I used to admire Jack Welsh, that is until I found out last week that he thought I was stupid, lazy, didn’t make the right choices and/or was just not willing to make the sacrifices necessary to succeed in business.
I remember Jack from the 80’s, when after becoming the youngest Chairman and CEO of General Electric at 46, he was credited with turning around the company due to his management philosophy known as “performance culture”.
I recall being intrigued, but shocked, to learn that every year, Jack Welsh fired the bottom performing 10% of his employees. For a company with over 400,000 employees (eventually whittled down to 300,000 but still…), that was huge. It seemed to me to be a tremendous waste — of resources, training, time, and a bit of shirking of responsibility (why were they the bottom performers and what were the criteria?). That’s a lot of scapegoats.
I wonder how many of those people were valid contributors who may have held a different philosophy than that held by the company. Those that tried to achieve work-life balance, raise a family, give to their community, or even, on occasion, chose to put personal before business? I wonder how many of the 10% of under-performers were women?
I find the comments reportedly made by Mr. Welsh during his talk to women at the Wall Street Journal-sponsored conference offensive. I can just imagine how his audience felt. Did he not realize how insulting, condescending and paternal (in the worst sense of the word) and objectionable his message was? Did the sponsor? In future, perhaps it’s not a good fit to have Jack speak to the “little ladies” of business.
I would love the opportunity to ask Mr. Welsh just how he many tough choices he had to make to work his 50+ hour week, play golf, go the gym, watch his beloved Red Sox? I would like to know how involved he was in the raising of his 4 children, if he ever took his own shirts to be laundered and how many meals he cooked?
I must say that his wives fared worse than the GE employee pool. He replaced 66% of marriage partners.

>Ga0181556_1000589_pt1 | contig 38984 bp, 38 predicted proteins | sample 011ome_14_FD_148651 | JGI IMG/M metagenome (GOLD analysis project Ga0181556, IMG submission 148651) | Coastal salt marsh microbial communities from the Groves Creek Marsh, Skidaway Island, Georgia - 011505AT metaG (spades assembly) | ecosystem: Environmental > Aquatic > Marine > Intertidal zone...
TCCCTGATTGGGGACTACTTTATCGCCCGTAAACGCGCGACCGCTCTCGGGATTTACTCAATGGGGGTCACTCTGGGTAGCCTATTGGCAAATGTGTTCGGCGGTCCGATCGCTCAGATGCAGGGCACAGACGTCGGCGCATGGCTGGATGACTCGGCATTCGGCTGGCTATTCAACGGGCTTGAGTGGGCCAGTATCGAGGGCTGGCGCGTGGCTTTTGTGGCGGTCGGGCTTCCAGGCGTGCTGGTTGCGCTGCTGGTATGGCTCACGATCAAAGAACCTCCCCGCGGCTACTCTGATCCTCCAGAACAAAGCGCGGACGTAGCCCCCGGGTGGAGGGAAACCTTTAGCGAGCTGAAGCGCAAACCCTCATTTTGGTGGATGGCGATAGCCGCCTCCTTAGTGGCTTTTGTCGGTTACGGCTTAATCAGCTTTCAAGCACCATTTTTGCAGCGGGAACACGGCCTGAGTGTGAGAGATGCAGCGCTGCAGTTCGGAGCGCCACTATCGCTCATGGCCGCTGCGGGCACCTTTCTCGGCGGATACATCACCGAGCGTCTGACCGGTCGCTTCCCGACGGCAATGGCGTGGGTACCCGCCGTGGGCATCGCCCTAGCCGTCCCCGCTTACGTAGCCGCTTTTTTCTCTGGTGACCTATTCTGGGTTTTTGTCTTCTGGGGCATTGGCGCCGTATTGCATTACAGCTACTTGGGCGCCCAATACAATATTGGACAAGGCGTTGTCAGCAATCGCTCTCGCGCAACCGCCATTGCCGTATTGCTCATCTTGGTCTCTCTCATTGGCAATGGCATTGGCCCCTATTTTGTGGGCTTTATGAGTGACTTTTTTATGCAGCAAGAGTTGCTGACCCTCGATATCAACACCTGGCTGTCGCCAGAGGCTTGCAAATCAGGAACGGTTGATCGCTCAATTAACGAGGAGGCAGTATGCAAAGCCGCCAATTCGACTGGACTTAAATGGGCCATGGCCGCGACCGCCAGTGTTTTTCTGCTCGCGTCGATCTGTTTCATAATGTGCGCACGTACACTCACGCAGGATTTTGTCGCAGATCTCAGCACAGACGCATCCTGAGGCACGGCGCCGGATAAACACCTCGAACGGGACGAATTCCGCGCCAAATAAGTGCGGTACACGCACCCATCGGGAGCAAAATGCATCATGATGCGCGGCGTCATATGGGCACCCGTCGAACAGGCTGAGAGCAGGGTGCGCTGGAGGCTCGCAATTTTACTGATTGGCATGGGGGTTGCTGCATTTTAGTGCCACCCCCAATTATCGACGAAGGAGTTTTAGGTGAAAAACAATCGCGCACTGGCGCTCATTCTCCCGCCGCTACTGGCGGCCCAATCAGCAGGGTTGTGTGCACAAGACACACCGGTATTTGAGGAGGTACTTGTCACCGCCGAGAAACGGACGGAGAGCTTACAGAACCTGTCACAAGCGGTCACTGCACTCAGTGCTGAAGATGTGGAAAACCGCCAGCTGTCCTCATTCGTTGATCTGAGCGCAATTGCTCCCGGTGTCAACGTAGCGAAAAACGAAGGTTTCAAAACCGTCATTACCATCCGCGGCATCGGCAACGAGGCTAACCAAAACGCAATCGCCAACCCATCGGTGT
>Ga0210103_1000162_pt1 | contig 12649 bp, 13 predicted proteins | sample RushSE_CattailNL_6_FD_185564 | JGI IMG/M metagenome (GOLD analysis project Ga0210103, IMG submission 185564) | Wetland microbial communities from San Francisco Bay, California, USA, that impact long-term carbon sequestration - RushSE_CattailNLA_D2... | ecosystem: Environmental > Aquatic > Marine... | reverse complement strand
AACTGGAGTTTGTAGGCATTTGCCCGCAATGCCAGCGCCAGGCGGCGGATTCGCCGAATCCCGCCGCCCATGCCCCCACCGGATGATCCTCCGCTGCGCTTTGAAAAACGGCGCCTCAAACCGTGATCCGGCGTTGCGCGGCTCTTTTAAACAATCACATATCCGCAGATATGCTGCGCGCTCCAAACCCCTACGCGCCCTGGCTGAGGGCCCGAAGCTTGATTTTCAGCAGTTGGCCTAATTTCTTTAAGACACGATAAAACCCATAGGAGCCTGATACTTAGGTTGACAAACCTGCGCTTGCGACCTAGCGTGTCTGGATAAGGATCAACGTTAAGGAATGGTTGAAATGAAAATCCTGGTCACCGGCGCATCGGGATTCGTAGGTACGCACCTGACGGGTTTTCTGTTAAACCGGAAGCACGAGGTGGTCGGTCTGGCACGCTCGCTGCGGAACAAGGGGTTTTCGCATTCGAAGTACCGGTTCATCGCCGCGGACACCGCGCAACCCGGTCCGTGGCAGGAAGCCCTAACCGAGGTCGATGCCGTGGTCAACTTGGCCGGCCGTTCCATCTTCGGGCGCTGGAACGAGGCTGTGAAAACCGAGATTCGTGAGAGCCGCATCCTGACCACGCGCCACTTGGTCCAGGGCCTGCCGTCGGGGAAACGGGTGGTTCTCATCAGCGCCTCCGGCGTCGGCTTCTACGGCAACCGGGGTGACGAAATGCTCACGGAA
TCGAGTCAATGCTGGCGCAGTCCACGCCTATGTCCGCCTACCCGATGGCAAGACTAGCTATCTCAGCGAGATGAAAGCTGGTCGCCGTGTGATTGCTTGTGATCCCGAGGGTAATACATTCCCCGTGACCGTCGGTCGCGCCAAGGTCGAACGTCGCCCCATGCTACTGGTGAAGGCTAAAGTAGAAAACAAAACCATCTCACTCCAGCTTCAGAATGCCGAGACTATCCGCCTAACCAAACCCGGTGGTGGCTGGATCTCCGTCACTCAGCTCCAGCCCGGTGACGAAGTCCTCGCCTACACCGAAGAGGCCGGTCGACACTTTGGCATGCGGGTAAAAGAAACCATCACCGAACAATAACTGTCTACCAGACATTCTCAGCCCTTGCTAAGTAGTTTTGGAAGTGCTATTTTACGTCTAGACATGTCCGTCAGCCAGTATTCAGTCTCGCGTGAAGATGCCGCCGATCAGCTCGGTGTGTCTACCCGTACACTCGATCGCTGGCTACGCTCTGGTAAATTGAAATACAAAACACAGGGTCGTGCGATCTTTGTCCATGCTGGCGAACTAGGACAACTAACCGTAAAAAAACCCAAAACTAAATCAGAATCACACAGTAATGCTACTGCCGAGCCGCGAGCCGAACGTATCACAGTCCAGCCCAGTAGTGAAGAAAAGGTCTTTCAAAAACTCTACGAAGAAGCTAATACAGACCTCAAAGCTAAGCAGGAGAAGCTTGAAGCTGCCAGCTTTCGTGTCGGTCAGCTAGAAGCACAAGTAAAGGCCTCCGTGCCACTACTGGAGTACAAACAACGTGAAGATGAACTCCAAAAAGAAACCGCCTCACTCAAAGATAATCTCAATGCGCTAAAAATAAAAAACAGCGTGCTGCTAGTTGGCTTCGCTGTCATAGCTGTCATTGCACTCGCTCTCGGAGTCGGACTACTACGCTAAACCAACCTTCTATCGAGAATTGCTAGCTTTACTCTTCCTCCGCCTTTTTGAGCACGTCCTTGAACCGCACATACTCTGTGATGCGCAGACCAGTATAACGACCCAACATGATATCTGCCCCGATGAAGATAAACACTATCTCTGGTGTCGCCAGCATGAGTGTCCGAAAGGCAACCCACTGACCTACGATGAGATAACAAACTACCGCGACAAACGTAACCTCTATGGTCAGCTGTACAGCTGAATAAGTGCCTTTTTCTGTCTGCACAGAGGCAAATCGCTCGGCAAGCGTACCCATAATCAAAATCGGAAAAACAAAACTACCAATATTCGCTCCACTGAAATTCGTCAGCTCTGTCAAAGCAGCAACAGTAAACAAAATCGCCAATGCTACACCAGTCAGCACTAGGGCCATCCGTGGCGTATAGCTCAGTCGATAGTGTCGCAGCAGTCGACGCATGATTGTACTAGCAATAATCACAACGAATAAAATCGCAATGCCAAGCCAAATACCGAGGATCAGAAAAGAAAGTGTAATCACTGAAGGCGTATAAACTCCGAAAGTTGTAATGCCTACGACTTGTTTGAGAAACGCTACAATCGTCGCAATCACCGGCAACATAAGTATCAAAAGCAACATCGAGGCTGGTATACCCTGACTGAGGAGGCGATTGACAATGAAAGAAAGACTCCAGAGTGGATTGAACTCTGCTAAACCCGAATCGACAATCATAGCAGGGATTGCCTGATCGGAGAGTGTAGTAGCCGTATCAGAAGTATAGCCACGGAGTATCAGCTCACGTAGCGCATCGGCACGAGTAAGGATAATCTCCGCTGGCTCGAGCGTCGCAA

Speaking of wives I’ve always said I’d have advanced a lot further in my career and at a much faster rate if I’d had a wife.
Hey, Jack if the cosmos works as it should, sweet irony would be for you to come back as a woman in your next life.
On another note, I today I finally came to understand immaculate conception. I was raised in a Catholic household and as a child I never understood the awe and wonder inspired by the concept of a Virgin birth. Once I learned about the birds and the bees, I was just puzzled.
Apparently, just being a fertile women means that you are pregnant. As I understand it, as long as one is ovulating, according to Arizona House Bill 2036, you are potentially pregnant. I guess that from the onset of puberty to menopause, a woman can be considered with fetus, therefore, gestating. This thinking leads us to believe that procreation no longer needs a man.
Which is sort of how I feel after reading this article, “5 Terrifying Ways the US is Trying to Control Women”, given that the ranks of clergy and politics, responsible for such legislation, are overwhelming male.
What also makes me despair is the evidence that the issue of a woman’s control over how body is moving from a private matter to a public forum with some very talented spin doctors providing the communications script. Could the resources being put against these efforts be put to solving some really important issues? The economy? Job creation? Education?
Oh, I know! I know! The healthcare system!!